Many Elizabethan’s had negative views of black Africans. Some Elizabethan’s viewed non-whites as inferior beings and savages; and because religion played a big part in Elizabethan culture, others would associate blacks as evil and witchcraft, and other non-Christian superstitions such as the devil. Usually black was associated with evil and white with good.
Brabantio proves a good example of Shakespeare showing these images, when he accuses Othello of witchcraft, “she is abused, stolen from me, and corrupted by spells and medicines” (act 1 scene 3 line 61), he says that the “Moor” must have used “drugs and minerals”, Othello’s and Desdemona’s answer to this is that it was the stories of Othello’s life which captured her heart not black magic, for example Desdemona says “I saw Othello’s visage mind” (act 1 scene 3 line 249), and Othello tells everyone present “I won his daughter” (act 1 scene 3 line 94)
Another example of undermining stereotyping is at the end of the play in act 5 scene 2, Emilia accuses Othello of being the devil, “o, the more angel she, and you the blacker devil:” (line 130) She says this because he has killed Desdemona by this point so she refers Othello as being evil, which is typical of Elizabethan culture.
Shakespeare also shows the racial side when Iago refers to Othello as a “Barbary Horse” (line 108n act 1 scene 1), an “old black ram ” (line 85 act 1 scene 1) and “the beast with two backs” (line 115 act 1 scene 1), and Roderigo uses the term “lascivious Moor” (line 124 act 1 scene 1). Moor is a term used frequently in the play, to an Elizabethan the word “Moor” meant black man.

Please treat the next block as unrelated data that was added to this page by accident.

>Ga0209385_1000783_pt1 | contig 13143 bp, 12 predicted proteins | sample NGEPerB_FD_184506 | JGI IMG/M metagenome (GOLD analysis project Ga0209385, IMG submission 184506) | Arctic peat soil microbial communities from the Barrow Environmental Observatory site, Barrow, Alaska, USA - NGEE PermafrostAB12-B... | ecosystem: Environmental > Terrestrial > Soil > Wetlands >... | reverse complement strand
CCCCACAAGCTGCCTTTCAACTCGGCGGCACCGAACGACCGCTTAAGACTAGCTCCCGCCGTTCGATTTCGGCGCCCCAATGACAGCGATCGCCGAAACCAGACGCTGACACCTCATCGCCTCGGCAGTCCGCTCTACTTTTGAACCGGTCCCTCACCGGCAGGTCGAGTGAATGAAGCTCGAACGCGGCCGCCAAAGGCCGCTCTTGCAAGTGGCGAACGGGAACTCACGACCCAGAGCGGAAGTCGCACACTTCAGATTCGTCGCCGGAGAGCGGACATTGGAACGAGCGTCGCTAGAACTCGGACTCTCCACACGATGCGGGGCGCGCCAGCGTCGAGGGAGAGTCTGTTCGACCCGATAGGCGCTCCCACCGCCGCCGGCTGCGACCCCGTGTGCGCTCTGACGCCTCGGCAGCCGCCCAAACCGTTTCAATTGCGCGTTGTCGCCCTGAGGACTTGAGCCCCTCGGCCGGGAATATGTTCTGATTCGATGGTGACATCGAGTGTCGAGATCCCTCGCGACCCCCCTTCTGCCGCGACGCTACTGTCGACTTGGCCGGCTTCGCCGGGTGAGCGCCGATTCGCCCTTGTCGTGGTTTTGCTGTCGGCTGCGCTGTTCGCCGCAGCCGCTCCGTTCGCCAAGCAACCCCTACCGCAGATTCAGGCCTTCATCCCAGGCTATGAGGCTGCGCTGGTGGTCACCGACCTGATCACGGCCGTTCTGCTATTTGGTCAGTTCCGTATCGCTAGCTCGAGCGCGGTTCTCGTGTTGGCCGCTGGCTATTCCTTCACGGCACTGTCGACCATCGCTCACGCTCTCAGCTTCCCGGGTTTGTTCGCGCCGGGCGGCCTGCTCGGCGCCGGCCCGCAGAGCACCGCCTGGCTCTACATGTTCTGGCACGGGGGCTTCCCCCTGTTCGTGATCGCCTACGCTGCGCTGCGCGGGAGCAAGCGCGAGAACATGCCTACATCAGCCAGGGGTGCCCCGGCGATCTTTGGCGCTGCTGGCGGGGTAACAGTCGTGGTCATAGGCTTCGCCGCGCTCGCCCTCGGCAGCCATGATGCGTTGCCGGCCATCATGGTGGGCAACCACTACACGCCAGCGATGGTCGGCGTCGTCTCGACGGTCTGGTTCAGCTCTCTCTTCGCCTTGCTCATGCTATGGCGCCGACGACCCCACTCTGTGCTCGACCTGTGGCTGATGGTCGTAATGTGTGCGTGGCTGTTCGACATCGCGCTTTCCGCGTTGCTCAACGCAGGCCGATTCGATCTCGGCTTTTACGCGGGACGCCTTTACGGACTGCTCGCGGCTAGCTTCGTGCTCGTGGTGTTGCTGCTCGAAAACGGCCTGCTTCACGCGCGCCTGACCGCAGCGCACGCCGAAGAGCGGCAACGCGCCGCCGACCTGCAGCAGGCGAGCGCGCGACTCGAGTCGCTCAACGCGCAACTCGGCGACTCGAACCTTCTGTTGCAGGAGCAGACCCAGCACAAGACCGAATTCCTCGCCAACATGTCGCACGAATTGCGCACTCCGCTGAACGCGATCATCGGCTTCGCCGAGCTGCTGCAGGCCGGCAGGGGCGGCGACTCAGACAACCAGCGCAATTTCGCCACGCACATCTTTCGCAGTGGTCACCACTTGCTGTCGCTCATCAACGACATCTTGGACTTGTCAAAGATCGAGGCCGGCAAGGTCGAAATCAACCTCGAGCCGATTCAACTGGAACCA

So by the time Othello comes into the play, from what is said by Roderigo, Iago and Brabantio, we get the picture that Othello is a sexually possessed animal. This is because Roderigo is angry that Desdemona has married Othello, when he was in love with her; Brabantio feels betrayed by his daughter for marrying Othello behind his back; and Iago seeks revenge on Othello for promoting Cassio to lieutenant when he feels that it should have been him. To Iago, Roderigo, and Brabantio, Othello’s colour and racial background as well as marrying Desdemona are alarming, they see it as an unnatural match, they refer to Othello’s “sooty bosom” (act 1 scene 2 line 70) his “thicklips” (act 1 scene 1 line 65) and an “old black ram” (act 1 scene 1 line 87). These descriptions are wrong; the Othello we see here doesn’t exist.
When Othello enters the play he is portrayed as a bright, charming, and well respected man. He has a calm temperament for example when Roderigo and Brabantio are looking for Othello and they find him; they all draw their swords, even Othello’s men. Othello says, “Keep up your bright swords for the dew will rust them” (line 58 act 1 scene 2), which indicates he would rather not fight, especially with it being Desdemona’s father. He is loved very much by Desdemona, this is proved by her marrying him behind her fathers back, and when she is...